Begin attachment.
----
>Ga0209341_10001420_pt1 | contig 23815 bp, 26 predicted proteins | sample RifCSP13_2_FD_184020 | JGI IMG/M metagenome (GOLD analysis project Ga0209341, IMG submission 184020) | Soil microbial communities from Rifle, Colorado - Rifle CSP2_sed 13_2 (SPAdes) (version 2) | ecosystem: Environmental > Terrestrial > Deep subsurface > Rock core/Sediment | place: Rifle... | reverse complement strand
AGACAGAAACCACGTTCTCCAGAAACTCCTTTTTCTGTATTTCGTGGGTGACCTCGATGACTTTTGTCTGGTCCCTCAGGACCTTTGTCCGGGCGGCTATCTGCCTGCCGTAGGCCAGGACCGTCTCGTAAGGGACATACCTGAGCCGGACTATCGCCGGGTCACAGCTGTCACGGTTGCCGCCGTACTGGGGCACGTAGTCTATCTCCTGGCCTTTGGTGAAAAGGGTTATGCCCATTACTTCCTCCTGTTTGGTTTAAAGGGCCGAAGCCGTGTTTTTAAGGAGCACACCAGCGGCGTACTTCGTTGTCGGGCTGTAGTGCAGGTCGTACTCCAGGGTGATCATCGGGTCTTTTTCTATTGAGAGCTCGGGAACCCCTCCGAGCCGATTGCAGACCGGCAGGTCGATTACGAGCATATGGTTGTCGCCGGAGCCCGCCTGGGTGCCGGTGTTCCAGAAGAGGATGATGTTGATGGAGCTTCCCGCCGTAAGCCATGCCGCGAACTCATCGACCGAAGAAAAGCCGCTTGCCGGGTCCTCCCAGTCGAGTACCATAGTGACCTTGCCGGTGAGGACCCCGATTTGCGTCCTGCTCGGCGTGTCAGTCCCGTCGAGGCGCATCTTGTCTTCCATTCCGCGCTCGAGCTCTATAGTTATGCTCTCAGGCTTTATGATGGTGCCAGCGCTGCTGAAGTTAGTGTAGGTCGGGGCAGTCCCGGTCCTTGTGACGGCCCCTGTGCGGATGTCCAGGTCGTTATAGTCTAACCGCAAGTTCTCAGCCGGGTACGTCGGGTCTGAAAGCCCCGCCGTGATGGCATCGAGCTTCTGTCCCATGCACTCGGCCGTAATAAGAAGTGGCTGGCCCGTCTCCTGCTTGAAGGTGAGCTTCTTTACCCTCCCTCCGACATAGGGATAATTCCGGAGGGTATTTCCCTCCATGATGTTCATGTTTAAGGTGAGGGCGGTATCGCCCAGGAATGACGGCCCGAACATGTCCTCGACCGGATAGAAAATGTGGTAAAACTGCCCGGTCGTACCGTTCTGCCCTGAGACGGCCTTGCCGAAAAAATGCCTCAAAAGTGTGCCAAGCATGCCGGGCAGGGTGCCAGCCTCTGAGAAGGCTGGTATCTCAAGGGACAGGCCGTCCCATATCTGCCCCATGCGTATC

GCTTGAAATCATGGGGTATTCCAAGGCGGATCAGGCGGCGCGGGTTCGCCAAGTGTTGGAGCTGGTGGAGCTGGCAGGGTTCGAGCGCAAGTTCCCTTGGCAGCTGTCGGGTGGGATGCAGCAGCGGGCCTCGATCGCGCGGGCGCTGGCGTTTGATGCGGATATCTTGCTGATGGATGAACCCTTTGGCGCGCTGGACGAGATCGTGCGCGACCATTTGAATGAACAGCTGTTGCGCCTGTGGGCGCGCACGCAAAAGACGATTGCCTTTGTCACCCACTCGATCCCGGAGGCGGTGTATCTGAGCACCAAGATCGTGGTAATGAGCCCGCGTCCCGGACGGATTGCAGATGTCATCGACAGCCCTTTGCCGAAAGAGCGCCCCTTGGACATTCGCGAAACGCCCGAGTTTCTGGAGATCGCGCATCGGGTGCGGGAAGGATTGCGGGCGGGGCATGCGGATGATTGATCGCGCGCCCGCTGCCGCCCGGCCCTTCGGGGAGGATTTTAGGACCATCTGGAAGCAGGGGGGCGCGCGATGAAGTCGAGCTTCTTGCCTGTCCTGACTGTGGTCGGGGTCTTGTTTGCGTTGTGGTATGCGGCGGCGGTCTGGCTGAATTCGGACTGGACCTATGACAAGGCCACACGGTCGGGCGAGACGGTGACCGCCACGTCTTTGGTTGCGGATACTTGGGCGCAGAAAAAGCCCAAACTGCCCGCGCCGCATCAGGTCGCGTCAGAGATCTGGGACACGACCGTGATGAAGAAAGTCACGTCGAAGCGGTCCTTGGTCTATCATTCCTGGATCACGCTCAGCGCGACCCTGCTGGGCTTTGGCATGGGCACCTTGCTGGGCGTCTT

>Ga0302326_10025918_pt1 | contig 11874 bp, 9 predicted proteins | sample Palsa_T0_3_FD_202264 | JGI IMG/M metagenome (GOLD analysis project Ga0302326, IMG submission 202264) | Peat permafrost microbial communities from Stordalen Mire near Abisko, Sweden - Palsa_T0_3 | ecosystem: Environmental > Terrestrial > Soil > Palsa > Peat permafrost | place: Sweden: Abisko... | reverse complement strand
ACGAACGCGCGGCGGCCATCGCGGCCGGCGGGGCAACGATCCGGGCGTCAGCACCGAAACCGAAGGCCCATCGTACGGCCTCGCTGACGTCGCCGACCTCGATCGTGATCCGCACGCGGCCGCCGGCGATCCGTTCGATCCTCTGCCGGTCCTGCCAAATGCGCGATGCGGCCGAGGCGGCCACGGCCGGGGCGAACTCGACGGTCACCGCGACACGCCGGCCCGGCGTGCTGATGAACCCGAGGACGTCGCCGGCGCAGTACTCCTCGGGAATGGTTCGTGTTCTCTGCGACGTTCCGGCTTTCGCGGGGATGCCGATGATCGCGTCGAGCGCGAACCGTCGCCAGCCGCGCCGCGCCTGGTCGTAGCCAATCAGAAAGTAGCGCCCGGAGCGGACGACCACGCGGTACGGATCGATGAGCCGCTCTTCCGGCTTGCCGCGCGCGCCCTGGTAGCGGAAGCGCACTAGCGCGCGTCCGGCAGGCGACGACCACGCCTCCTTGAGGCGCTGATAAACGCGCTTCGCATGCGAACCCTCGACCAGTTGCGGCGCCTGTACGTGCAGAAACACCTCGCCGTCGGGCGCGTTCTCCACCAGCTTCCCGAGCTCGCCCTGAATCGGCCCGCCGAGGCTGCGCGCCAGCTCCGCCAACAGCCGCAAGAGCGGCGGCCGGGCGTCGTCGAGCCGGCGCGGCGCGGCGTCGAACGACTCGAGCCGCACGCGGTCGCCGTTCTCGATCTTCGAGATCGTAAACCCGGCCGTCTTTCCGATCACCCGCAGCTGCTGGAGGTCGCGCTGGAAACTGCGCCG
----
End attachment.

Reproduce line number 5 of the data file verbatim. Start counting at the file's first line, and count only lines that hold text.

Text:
ACGAACGCGCGGCGGCCATCGCGGCCGGCGGGGCAACGATCCGGGCGTCAGCACCGAAACCGAAGGCCCATCGTACGGCCTCGCTGACGTCGCCGACCTCGATCGTGATCCGCACGCGGCCGCCGGCGATCCGTTCGATCCTCTGCCGGTCCTGCCAAATGCGCGATGCGGCCGAGGCGGCCACGGCCGGGGCGAACTCGACGGTCACCGCGACACGCCGGCCCGGCGTGCTGATGAACCCGAGGACGTCGCCGGCGCAGTACTCCTCGGGAATGGTTCGTGTTCTCTGCGACGTTCCGGCTTTCGCGGGGATGCCGATGATCGCGTCGAGCGCGAACCGTCGCCAGCCGCGCCGCGCCTGGTCGTAGCCAATCAGAAAGTAGCGCCCGGAGCGGACGACCACGCGGTACGGATCGATGAGCCGCTCTTCCGGCTTGCCGCGCGCGCCCTGGTAGCGGAAGCGCACTAGCGCGCGTCCGGCAGGCGACGACCACGCCTCCTTGAGGCGCTGATAAACGCGCTTCGCATGCGAACCCTCGACCAGTTGCGGCGCCTGTACGTGCAGAAACACCTCGCCGTCGGGCGCGTTCTCCACCAGCTTCCCGAGCTCGCCCTGAATCGGCCCGCCGAGGCTGCGCGCCAGCTCCGCCAACAGCCGCAAGAGCGGCGGCCGGGCGTCGTCGAGCCGGCGCGGCGCGGCGTCGAACGACTCGAGCCGCACGCGGTCGCCGTTCTCGATCTTCGAGATCGTAAACCCGGCCGTCTTTCCGATCACCCGCAGCTGCTGGAGGTCGCGCTGGAAACTGCGCCG